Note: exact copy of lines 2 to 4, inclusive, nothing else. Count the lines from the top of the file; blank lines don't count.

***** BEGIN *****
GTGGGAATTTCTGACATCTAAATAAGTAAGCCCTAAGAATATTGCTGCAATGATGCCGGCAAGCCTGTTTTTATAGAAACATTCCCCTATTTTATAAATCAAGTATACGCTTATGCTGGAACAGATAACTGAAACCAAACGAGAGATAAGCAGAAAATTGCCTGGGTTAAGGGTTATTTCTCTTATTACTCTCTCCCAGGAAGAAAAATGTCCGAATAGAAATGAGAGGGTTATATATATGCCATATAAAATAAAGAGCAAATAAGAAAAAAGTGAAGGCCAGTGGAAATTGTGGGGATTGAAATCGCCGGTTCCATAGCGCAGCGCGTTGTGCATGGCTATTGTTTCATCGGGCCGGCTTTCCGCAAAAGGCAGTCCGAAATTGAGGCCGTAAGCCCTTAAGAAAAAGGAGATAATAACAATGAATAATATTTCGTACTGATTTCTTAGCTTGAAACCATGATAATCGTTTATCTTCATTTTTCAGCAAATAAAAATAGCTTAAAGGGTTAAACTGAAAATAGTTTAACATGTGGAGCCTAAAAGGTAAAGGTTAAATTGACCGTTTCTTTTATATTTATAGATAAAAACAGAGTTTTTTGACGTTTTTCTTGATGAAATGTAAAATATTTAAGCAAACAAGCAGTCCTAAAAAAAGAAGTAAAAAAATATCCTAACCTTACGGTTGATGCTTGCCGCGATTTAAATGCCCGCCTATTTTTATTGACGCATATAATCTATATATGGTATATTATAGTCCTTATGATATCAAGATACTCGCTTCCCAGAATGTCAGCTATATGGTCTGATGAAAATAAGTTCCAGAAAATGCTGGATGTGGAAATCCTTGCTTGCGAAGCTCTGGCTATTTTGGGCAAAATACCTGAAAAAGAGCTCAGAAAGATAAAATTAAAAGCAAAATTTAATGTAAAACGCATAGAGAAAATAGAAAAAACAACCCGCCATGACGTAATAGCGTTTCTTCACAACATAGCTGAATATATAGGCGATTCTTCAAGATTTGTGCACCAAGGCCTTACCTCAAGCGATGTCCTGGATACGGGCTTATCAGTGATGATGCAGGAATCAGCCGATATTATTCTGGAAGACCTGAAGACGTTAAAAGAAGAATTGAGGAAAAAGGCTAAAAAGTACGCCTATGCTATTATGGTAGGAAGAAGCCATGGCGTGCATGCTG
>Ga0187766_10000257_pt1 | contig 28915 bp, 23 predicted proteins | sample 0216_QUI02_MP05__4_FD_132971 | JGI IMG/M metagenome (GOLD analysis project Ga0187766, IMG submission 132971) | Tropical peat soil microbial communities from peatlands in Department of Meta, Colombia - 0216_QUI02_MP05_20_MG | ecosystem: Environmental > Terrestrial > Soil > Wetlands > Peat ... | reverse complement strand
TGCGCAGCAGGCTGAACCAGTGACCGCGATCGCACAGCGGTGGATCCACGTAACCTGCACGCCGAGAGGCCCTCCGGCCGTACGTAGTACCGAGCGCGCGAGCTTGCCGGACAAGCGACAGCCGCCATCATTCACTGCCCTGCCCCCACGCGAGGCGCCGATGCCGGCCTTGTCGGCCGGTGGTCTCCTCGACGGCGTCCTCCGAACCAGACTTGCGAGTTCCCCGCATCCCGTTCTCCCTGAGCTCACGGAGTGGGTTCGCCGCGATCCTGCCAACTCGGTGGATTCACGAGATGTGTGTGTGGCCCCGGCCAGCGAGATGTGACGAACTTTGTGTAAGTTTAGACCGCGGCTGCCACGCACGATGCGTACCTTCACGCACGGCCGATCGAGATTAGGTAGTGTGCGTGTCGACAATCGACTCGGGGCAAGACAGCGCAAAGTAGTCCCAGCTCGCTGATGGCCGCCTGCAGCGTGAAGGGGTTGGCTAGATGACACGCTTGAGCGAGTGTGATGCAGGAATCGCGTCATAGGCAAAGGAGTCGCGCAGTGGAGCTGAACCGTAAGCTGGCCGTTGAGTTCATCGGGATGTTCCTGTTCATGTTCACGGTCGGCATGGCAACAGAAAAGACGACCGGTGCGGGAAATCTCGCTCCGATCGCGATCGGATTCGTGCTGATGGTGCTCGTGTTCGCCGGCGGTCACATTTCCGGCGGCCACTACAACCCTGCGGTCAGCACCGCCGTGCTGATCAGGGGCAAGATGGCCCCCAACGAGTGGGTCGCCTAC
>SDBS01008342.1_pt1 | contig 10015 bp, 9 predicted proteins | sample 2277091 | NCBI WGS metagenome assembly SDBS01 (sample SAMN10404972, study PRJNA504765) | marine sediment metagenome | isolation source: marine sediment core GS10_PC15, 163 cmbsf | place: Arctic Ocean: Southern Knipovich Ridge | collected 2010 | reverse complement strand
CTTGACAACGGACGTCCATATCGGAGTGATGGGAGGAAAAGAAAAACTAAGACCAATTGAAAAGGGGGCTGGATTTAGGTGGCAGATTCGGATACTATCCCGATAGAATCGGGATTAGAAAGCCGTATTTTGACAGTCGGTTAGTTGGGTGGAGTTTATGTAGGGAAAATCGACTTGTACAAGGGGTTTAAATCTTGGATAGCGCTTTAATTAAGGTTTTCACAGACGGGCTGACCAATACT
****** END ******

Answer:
>Ga0187766_10000257_pt1 | contig 28915 bp, 23 predicted proteins | sample 0216_QUI02_MP05__4_FD_132971 | JGI IMG/M metagenome (GOLD analysis project Ga0187766, IMG submission 132971) | Tropical peat soil microbial communities from peatlands in Department of Meta, Colombia - 0216_QUI02_MP05_20_MG | ecosystem: Environmental > Terrestrial > Soil > Wetlands > Peat ... | reverse complement strand
TGCGCAGCAGGCTGAACCAGTGACCGCGATCGCACAGCGGTGGATCCACGTAACCTGCACGCCGAGAGGCCCTCCGGCCGTACGTAGTACCGAGCGCGCGAGCTTGCCGGACAAGCGACAGCCGCCATCATTCACTGCCCTGCCCCCACGCGAGGCGCCGATGCCGGCCTTGTCGGCCGGTGGTCTCCTCGACGGCGTCCTCCGAACCAGACTTGCGAGTTCCCCGCATCCCGTTCTCCCTGAGCTCACGGAGTGGGTTCGCCGCGATCCTGCCAACTCGGTGGATTCACGAGATGTGTGTGTGGCCCCGGCCAGCGAGATGTGACGAACTTTGTGTAAGTTTAGACCGCGGCTGCCACGCACGATGCGTACCTTCACGCACGGCCGATCGAGATTAGGTAGTGTGCGTGTCGACAATCGACTCGGGGCAAGACAGCGCAAAGTAGTCCCAGCTCGCTGATGGCCGCCTGCAGCGTGAAGGGGTTGGCTAGATGACACGCTTGAGCGAGTGTGATGCAGGAATCGCGTCATAGGCAAAGGAGTCGCGCAGTGGAGCTGAACCGTAAGCTGGCCGTTGAGTTCATCGGGATGTTCCTGTTCATGTTCACGGTCGGCATGGCAACAGAAAAGACGACCGGTGCGGGAAATCTCGCTCCGATCGCGATCGGATTCGTGCTGATGGTGCTCGTGTTCGCCGGCGGTCACATTTCCGGCGGCCACTACAACCCTGCGGTCAGCACCGCCGTGCTGATCAGGGGCAAGATGGCCCCCAACGAGTGGGTCGCCTAC
>SDBS01008342.1_pt1 | contig 10015 bp, 9 predicted proteins | sample 2277091 | NCBI WGS metagenome assembly SDBS01 (sample SAMN10404972, study PRJNA504765) | marine sediment metagenome | isolation source: marine sediment core GS10_PC15, 163 cmbsf | place: Arctic Ocean: Southern Knipovich Ridge | collected 2010 | reverse complement strand